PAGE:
Far-flung communities look for acceptance in Jewish world
Miguel Segura Aguilo’s ancestors were executed as Jews five centuries ago in Spain, but he is not welcome in his local synagogue today.
Gershom Sizomu, who will be ordained this month in Los Angeles as a Conservative rabbi, dreams of setting up the first yeshiva for African Jews in his Abayudayan village in East Uganda.
Rabbi Capers Funnye, spiritual leader of a largely African-American congregation in Chicago, is off to Nigeria to make connections with the Ibo, a community that claims Jewish heritage.
These men, and dozens of other representatives of far-flung communities seeking recognition by the Jewish mainstream, gathered last weekend in San Francisco at an international think tank sponsored by Be’chol Lashon (In Every Tongue), a project of the Institute for Jewish and Community Research.
The Ibo, Lemba and Abayudaya of Africa, the anusim and xuetas of Spain and Latin America, Ethiopian Jews from Israel, Indian Jews from New York and Asian American Jews-by-choice spent three days networking and sharing information about their struggles to join the global Jewish family, a family that is not always eager to embrace them.
“The Jewish community keeps talking about the crisis of intermarriage and the crisis of declining numbers, but meanwhile you’ve got people with Jewish heritage, spiritual seekers, Jewish communities of historical significance, and the Jewish community is doing nothing to help them,” says Gary Tobin, the institute’s president and a long-time advocate of greater openness to those outside the Ashkenazi mainstream.
According to institute research, at least 20 percent of American Jews are racially and ethnically diverse. But old stereotypes about what “real Jews” look like persist, Tobin says.
“Instead of worrying about people being ‘lost’ to intermarriage, why aren’t we extending out ideological borders to include all these people who are so interested in joining us?” he challenges.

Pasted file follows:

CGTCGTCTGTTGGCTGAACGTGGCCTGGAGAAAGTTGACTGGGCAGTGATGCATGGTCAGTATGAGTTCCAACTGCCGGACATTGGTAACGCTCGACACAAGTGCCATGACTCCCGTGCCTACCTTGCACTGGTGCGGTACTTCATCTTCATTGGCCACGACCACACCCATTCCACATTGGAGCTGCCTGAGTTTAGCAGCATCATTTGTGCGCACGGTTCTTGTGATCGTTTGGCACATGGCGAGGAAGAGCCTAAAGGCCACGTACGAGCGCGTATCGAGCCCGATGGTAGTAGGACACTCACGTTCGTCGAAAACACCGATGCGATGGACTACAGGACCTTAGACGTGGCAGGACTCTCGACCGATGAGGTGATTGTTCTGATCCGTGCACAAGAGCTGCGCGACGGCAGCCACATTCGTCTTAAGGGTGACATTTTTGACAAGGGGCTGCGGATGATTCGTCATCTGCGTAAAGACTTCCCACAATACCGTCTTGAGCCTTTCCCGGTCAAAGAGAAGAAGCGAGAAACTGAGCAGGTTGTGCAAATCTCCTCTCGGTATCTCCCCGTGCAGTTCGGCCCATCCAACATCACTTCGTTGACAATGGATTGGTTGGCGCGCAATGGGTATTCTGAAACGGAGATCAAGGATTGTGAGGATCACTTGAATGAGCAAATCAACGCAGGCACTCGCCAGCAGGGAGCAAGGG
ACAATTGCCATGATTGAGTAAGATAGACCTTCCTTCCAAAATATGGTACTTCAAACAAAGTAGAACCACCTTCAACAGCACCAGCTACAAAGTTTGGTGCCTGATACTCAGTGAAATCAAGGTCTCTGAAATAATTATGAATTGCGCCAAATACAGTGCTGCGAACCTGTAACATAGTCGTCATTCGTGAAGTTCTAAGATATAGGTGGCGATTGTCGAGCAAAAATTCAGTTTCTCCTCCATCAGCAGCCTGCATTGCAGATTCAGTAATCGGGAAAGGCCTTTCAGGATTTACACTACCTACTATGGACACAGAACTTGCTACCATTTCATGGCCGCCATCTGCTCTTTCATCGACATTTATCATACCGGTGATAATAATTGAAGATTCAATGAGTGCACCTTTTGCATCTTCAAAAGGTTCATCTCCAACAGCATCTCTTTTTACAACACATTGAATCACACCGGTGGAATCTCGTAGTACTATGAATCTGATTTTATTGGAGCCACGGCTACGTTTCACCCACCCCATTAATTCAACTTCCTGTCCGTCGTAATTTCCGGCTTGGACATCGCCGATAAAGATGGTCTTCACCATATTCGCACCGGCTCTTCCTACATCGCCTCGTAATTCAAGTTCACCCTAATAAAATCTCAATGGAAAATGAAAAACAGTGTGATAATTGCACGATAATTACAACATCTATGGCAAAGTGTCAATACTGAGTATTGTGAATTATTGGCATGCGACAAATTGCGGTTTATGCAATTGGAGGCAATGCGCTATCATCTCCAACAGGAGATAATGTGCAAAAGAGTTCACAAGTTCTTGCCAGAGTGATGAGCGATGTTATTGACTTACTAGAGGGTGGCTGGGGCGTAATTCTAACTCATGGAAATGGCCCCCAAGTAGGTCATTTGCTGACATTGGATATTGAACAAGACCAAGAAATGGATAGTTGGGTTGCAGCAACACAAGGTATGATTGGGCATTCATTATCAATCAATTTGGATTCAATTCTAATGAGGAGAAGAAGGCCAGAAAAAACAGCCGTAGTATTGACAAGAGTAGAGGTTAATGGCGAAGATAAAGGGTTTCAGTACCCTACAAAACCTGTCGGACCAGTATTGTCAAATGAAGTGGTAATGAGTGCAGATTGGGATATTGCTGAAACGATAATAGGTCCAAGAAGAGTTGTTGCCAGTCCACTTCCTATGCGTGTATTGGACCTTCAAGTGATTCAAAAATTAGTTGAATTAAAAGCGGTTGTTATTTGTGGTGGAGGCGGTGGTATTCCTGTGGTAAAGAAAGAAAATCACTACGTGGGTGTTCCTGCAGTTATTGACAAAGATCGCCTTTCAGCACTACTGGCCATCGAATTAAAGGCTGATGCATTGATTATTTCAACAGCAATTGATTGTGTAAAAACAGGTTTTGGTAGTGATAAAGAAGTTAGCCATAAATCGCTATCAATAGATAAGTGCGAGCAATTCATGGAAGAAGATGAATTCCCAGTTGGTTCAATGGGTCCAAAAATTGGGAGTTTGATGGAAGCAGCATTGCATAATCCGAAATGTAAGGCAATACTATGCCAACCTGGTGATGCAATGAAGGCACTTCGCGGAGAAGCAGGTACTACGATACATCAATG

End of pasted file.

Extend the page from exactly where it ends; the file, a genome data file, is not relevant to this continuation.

Some of these communities have gone through formal conversion, like the 800 Abayudaya of Uganda, who went through a mass conversion in 2002. Others have not, including the Lemba of South Africa, who claim Jewish ancestry and point to the Jewish cultural practices they have maintained for centuries.
Still others languish in a gray zone, notably the anusim of Spain, Portugal and Latin America, known more popularly as the Conversos — those whose ancestors were forcibly converted to Catholicism under the Inquisition, and who now wish to reclaim their Jewish identities. Estimates of their number range from tens of thousands to more than a million.
Some of the anusim claim special status as the descendants of Jews, insisting that they don’t need formal conversion, and a handful of sympathetic rabbis have held “ceremonies of return” for them.
But thousands of others are willing to undergo conversion, says Cuban-born Rabbi Manny Vinas, who runs El Centro de Estudios Judios, a Spanish-language Torah center in New York that tries to guide anusim back to Judaism.
“These people want to return to Jerusalem with their heads held high,” he says, arguing the need for a formal process to help them.
They are thwarted, he charges, by new conversion regulations worked out between Israel’s rabbinate and the Orthodox Rabbinical Council of America, whereby only conversions performed by 15 batei din, or conversion courts, in North America will be accepted in Israel.
That means, he continues, that anyone from Central or South America who wants to convert must travel to North America, a practice that favors the rich.
“For the last 40 years, no conversions in Latin America have been recognized by the chief rabbinate of Israel,” says Vinas. “The only people able to convert are those with enough money to do it in the United States.”
Some of the communities in Be’chol Lashon’s network are far removed from this political struggle. The Lemba of South Africa, who formed their own Lemba Cultural Association in 1948, are still at the stage of finding out who they are, and what Judaism is all about.
Be’chol Lashon is sponsoring a Lemba student in Botswana who is writing his doctoral dissertation on the history of the community. That’s in line with the group’s focus on empowering local leadership, says director Diane Tobin.
The conference “is about building trust,” Tobin says, as well as a way for her group to find out about projects they can support abroad. For example, she notes Be’chol Lashon is funding a medical clinic for the Abayudaya, and has dug wells to bring running water to their five villages.
“We will work with anyone who wants to move forward toward being part of the Jewish community,” she says.